Ford filed for the “Skyline” trademark with the US Patent and Trademark Office on July 12. For decades that name was synonymous with Nissan’s AWD turbocharged Godzilla. While this action only hints at best toward possible future cars, now only Ford can use the name for a car, SUV, or truck. In the late 1950s, Ford gave the name “Skyliner” to four of its passenger vehicles.
Ford’s Glass Top Crestline Skyliner
For 1954 only, Ford gave its Crestline, a top-shelf vehicle, the Skyliner treatment. It was a coupe with a glass top and had a 3.9-liter overhead-valve V8, sending 130 horsepower to the rear wheels. It could also come with a 3.6-liter straight-six, making 115 horsepower. Either could mate to a manual or automatic transmission. It outsold the Mercury Monterey Sun Valley at 13,144 units, according to Hemmings.
The overhead-valve V8 succeeded the flathead, which had valves built into the cylinder heads. This new design was bigger but provided a better flow and produced more power.
Ford Fairlane Crown Victoria Skyliner: Too Little Too Late?
Between the Crestline and Fairlane, Ford released the first-ever Crown Victoria, from 1955-1956. Poor sales figures ensured its limited run. The car came with a 162 horsepower 272 V8, and a glass top similar to the Crestline. Like the Crestline, it used coil spring independent front suspension, a live rear axle, and hydraulic drum brakes.
Ford Fairlane Skyliner: The First Ford Retractable Hardtop
The Fairlane started life as a full-size car in 1955 but became mid-size when 1962 rolled around, and it fits right between the petite Falcon and Mammoth Galaxie. Ford built the Fairlane Skyliner from 1957-1959, and although it had a 352 V8 pumping out 300 horsepower, the main attraction to the Fairlane Skyliner was its retractable hardtop.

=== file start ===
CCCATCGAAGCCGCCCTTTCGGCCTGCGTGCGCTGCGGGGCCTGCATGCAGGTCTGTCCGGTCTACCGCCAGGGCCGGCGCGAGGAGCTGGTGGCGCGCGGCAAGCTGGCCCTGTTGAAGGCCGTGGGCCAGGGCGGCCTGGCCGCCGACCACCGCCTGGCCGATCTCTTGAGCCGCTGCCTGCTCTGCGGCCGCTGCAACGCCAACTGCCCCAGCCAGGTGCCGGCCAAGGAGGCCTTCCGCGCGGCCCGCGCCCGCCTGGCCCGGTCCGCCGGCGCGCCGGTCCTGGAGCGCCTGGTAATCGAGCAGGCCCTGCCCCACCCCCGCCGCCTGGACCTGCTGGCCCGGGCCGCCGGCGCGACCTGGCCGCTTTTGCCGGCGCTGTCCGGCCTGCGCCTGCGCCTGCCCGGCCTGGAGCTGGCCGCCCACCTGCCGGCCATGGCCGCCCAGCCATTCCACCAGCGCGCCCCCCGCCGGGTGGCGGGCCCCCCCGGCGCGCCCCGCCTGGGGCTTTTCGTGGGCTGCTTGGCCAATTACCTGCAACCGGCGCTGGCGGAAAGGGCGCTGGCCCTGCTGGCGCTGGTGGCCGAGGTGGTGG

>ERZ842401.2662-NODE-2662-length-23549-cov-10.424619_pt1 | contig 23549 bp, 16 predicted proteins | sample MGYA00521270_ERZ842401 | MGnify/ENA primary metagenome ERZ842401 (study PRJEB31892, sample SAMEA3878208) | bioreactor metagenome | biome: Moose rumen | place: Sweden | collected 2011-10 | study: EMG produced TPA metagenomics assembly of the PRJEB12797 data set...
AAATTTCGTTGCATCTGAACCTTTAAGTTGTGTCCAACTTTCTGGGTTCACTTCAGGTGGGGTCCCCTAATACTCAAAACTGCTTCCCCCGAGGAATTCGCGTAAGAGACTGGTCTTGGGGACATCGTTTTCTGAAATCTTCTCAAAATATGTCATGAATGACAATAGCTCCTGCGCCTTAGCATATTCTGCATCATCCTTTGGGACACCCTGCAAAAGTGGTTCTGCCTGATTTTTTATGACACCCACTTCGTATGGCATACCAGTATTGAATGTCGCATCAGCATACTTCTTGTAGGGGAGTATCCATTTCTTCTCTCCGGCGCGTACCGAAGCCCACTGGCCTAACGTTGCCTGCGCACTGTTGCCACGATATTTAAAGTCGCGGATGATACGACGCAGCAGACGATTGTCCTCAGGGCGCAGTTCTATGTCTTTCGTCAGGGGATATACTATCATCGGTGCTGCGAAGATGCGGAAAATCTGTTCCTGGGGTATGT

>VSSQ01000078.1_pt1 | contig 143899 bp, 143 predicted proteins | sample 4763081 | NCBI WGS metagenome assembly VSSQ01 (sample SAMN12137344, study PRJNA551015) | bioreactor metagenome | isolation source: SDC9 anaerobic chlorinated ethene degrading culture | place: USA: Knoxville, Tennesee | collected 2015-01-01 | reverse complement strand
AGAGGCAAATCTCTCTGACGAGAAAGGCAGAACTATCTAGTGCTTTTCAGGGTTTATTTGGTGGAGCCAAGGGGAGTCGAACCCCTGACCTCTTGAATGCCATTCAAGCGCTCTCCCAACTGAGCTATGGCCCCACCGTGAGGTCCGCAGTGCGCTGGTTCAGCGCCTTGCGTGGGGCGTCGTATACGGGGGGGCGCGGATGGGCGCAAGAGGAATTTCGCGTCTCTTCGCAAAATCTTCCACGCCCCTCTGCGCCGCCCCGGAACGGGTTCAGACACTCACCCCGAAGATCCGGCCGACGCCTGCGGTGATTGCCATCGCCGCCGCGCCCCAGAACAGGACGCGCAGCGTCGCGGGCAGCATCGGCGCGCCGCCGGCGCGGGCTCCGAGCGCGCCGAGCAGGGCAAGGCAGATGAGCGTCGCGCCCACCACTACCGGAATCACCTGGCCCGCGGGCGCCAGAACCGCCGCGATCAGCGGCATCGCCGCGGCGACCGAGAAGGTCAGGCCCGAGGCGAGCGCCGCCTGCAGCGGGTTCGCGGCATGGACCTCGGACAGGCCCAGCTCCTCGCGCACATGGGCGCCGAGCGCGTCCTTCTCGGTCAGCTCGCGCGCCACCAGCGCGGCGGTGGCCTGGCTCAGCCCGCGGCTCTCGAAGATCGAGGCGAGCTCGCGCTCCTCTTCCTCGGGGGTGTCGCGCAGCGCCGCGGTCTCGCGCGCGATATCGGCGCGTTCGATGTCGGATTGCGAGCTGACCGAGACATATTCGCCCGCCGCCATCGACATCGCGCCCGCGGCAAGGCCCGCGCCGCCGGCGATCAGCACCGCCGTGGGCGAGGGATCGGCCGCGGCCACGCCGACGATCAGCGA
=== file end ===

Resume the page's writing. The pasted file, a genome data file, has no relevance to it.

Exclusive to vehicles from Ford and not Lincoln or Mercury, the Fairlane Skyliner had a hardtop that could retract into where the trunk would normally be. What’s more, it was fully automated. All the driver had to do was press a button, and the hardtop would retract itself into the trunk space and lock itself down.
The Retractable Hardtop Swansong: Ford Galaxie Skyliner
The Galaxie Skyliner joined Ford’s lineup midway through 1959, replacing the Fairlane as a much heavier and more expensive car. Aside from badges, the Galaxie and Fairline of this vintage are identical. Ford ceased production of the Skyliner name in 1959, making it one of the rarest and most sought-after Fords. Skyliner was only used by Ford for three years, while its cloth-type convertibles were named Sunliner. The Crestline, Fairlane, and Galaxie all got Sunliner tops. The Galaxie Sunliner was the last to go in 1964.
Why Ford adopted the Skyline name yet again is unknown. However, resurrecting the name on a new hardtop convertible coupe would be well-received. Whether Ford does something with the name or not, Nissan may not be able to sell a Skyline in the US anytime soon. According to Ford Authority, Ford may need to negotiate with Nissan over some intellectual property rights, but that’s still to come.